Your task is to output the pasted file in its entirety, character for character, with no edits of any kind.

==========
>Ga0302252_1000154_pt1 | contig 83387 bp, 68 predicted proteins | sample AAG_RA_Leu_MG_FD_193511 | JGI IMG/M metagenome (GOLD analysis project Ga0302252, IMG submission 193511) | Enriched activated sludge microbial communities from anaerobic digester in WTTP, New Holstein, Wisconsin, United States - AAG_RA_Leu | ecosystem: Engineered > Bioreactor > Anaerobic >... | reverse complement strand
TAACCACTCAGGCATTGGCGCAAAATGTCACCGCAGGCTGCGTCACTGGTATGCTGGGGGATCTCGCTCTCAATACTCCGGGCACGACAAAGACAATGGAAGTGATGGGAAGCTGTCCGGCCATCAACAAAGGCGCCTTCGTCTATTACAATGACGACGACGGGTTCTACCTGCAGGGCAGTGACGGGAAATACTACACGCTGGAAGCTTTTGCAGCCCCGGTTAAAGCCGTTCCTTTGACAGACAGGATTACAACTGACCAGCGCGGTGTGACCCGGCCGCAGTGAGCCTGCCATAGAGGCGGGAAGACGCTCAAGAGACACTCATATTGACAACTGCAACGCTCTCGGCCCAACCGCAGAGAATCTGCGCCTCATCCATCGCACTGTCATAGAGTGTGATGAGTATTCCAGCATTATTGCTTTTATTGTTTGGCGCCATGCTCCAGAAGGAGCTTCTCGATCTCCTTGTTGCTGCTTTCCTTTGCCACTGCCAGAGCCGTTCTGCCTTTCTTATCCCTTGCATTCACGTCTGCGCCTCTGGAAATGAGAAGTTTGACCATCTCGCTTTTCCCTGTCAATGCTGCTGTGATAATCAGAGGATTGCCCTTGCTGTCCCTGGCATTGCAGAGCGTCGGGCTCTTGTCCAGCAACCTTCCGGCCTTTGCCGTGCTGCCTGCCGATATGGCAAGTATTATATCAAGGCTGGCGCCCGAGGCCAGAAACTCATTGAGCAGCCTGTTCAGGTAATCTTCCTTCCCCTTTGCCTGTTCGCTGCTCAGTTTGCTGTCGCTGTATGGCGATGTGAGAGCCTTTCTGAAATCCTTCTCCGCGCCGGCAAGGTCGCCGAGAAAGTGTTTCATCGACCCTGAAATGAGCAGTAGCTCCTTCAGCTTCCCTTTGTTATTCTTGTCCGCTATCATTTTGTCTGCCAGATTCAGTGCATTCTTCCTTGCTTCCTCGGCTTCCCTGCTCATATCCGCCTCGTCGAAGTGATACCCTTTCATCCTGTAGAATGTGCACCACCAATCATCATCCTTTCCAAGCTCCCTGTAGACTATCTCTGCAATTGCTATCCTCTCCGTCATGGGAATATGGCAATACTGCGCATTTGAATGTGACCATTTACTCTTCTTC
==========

>Ga0302252_1000154_pt1 | contig 83387 bp, 68 predicted proteins | sample AAG_RA_Leu_MG_FD_193511 | JGI IMG/M metagenome (GOLD analysis project Ga0302252, IMG submission 193511) | Enriched activated sludge microbial communities from anaerobic digester in WTTP, New Holstein, Wisconsin, United States - AAG_RA_Leu | ecosystem: Engineered > Bioreactor > Anaerobic >... | reverse complement strand
TAACCACTCAGGCATTGGCGCAAAATGTCACCGCAGGCTGCGTCACTGGTATGCTGGGGGATCTCGCTCTCAATACTCCGGGCACGACAAAGACAATGGAAGTGATGGGAAGCTGTCCGGCCATCAACAAAGGCGCCTTCGTCTATTACAATGACGACGACGGGTTCTACCTGCAGGGCAGTGACGGGAAATACTACACGCTGGAAGCTTTTGCAGCCCCGGTTAAAGCCGTTCCTTTGACAGACAGGATTACAACTGACCAGCGCGGTGTGACCCGGCCGCAGTGAGCCTGCCATAGAGGCGGGAAGACGCTCAAGAGACACTCATATTGACAACTGCAACGCTCTCGGCCCAACCGCAGAGAATCTGCGCCTCATCCATCGCACTGTCATAGAGTGTGATGAGTATTCCAGCATTATTGCTTTTATTGTTTGGCGCCATGCTCCAGAAGGAGCTTCTCGATCTCCTTGTTGCTGCTTTCCTTTGCCACTGCCAGAGCCGTTCTGCCTTTCTTATCCCTTGCATTCACGTCTGCGCCTCTGGAAATGAGAAGTTTGACCATCTCGCTTTTCCCTGTCAATGCTGCTGTGATAATCAGAGGATTGCCCTTGCTGTCCCTGGCATTGCAGAGCGTCGGGCTCTTGTCCAGCAACCTTCCGGCCTTTGCCGTGCTGCCTGCCGATATGGCAAGTATTATATCAAGGCTGGCGCCCGAGGCCAGAAACTCATTGAGCAGCCTGTTCAGGTAATCTTCCTTCCCCTTTGCCTGTTCGCTGCTCAGTTTGCTGTCGCTGTATGGCGATGTGAGAGCCTTTCTGAAATCCTTCTCCGCGCCGGCAAGGTCGCCGAGAAAGTGTTTCATCGACCCTGAAATGAGCAGTAGCTCCTTCAGCTTCCCTTTGTTATTCTTGTCCGCTATCATTTTGTCTGCCAGATTCAGTGCATTCTTCCTTGCTTCCTCGGCTTCCCTGCTCATATCCGCCTCGTCGAAGTGATACCCTTTCATCCTGTAGAATGTGCACCACCAATCATCATCCTTTCCAAGCTCCCTGTAGACTATCTCTGCAATTGCTATCCTCTCCGTCATGGGAATATGGCAATACTGCGCATTTGAATGTGACCATTTACTCTTCTTC